We had dinner that last evening with Igort, Gipi, Alessandro from Canicola, and a few other stray Italians. It was a nice, low-key end to our ten-day trip. Igort is working on a crime story written by a well-known Italian author while at the same time overseeing the Ignatz series, including his own comic. Gipi is getting ready for a full US onslaught, with two books lined up at First Second coming out in the near future. By the end of the evening my adrenaline abruptly ran out, just in time to drag myself to the airport to come home.Read more...
Friday, February 09, 2007
Stripgids is a free magazine put out by the organizers of the Strip Turnhout comics festival, which takes place every two years in Belgium. I did a cover for their second issue, which also features excerpts in Dutch of Exercises in Style. Editor Toon Horsten gave me a copy at Angoulême, where we discussed the Dutch-language edition of my book the festival is planning for the fall. Read more...
The next two sketches are drawn about 90 degrees apart from the same seat, by the door of a bar called Chez Prune on the Canal St. Martin in Paris.
Thursday, February 08, 2007
Even as you arrive in the city of Angoulême you start to see signs of comics' presence all over, including the street signs.
As documented elsewhere (check out The Comics Reporter or Journalista for links to other photo reports and reviews), Delcourt, who published La Perdida, also recently published Sunday Press's giant Little Nemo book. This is a view of their booth with a giant Nemo bed towering above.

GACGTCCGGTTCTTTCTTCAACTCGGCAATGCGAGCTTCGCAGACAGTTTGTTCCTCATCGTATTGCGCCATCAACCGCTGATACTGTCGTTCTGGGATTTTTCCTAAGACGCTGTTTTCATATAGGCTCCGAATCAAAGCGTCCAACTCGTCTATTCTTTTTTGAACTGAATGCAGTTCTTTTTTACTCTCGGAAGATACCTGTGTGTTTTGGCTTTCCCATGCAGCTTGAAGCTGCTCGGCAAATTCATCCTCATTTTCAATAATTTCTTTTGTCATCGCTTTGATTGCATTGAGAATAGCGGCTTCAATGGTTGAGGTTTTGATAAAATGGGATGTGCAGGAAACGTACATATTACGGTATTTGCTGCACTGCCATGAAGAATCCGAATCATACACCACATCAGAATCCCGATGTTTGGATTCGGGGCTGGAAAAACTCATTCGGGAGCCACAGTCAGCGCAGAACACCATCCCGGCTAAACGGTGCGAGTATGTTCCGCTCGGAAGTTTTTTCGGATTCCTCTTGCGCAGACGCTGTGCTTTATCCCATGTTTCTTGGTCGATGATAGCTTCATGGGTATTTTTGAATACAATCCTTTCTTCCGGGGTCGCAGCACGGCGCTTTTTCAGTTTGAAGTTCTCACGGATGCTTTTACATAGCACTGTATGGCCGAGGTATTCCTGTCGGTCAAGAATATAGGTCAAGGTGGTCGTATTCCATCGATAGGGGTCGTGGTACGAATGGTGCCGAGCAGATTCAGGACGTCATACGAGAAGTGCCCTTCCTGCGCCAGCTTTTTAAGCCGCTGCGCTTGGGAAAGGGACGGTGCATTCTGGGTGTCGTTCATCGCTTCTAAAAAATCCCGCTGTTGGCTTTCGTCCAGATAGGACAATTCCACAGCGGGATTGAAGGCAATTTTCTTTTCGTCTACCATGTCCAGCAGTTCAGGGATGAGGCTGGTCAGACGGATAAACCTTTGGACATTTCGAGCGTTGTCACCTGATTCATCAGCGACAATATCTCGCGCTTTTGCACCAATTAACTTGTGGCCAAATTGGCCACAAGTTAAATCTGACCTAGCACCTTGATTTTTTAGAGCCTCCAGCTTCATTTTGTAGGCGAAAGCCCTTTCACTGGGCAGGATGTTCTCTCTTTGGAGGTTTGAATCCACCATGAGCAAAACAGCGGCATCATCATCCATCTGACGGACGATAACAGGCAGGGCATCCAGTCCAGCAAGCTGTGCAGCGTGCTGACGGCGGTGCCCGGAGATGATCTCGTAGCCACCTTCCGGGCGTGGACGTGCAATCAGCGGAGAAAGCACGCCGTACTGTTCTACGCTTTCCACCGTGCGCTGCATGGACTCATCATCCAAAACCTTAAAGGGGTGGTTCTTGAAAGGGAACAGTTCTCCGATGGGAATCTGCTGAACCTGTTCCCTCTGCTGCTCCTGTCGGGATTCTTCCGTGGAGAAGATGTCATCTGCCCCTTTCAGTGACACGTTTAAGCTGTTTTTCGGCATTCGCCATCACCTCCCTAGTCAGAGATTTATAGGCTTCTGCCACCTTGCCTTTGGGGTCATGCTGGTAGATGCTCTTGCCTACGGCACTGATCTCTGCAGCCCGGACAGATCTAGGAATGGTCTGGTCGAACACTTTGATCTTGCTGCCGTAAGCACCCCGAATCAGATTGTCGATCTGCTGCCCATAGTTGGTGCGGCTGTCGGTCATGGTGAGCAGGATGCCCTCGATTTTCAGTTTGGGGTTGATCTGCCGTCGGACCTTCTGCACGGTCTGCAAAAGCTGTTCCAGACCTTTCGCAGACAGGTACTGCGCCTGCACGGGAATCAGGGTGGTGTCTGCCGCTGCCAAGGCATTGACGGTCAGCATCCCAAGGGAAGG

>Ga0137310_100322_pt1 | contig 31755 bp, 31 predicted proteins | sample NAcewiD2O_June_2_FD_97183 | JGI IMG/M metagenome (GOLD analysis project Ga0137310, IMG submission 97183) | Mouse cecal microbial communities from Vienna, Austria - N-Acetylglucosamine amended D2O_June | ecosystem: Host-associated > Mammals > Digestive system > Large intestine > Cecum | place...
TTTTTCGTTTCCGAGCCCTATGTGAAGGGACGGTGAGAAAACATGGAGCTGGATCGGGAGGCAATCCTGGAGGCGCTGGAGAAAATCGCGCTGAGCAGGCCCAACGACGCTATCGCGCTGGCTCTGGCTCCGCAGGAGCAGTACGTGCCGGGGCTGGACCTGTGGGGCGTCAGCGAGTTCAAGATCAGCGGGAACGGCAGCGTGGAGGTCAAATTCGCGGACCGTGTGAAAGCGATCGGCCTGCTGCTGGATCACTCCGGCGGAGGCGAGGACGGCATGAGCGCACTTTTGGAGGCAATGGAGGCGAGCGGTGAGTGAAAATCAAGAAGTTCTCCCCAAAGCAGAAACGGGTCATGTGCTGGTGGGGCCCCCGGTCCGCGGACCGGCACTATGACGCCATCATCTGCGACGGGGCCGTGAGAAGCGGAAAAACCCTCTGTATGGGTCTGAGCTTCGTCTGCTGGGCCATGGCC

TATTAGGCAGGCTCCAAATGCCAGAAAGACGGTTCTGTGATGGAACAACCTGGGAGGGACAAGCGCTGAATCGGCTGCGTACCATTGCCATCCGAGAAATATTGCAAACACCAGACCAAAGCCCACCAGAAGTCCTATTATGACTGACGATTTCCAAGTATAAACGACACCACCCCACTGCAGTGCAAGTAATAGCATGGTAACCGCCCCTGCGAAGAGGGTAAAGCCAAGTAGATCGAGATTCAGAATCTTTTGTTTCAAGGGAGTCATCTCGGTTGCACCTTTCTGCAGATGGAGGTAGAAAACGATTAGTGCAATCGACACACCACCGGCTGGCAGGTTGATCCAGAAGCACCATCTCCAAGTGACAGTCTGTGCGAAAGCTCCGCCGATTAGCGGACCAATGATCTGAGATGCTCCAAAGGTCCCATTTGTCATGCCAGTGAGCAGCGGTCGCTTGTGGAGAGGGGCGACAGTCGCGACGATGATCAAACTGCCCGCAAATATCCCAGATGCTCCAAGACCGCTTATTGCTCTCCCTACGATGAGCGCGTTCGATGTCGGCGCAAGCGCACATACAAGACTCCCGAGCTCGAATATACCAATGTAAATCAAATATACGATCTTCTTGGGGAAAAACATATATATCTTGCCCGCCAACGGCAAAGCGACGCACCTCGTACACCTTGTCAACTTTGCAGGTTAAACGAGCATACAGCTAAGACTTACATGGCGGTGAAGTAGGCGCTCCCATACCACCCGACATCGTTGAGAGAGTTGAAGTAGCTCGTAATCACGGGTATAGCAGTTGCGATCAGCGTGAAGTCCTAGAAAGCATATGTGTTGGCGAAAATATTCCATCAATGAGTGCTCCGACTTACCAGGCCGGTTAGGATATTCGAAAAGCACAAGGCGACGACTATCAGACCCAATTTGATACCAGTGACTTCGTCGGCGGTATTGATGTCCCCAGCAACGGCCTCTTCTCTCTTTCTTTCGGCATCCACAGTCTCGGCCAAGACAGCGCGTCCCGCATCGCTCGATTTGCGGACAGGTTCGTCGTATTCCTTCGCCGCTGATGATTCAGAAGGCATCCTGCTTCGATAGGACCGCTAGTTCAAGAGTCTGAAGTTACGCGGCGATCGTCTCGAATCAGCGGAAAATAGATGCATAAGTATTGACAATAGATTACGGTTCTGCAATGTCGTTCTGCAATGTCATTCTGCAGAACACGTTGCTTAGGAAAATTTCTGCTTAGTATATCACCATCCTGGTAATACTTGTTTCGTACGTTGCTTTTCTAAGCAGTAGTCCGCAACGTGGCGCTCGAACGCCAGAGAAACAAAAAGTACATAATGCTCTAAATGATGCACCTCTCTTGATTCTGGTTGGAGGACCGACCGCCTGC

For a change of scale, here is the L'Association booth, where I spent a bunch of my time signing 99 Exercices de Style. From left to right you can see L'Asso staff members Céline (who did the amazing re-lettering of my book), Fanny, the artist Caroline Sury, and Charlotte (who translated my book).
Alvin Buenaventura, Jordan Rae, and Dan Zettwoch at the Buenaventura Press. I was disappointed with how out-of-the-way the fanzine tent was, it was kind of off to your right as you navigate the throngs of fans lined up for dédicaces seated in their little folding chairs. Alvin seemed to have the best spot though: as you were walking past you could make out Kramers Ergot and other goodies in the distance, pulling you toward the fanzine area.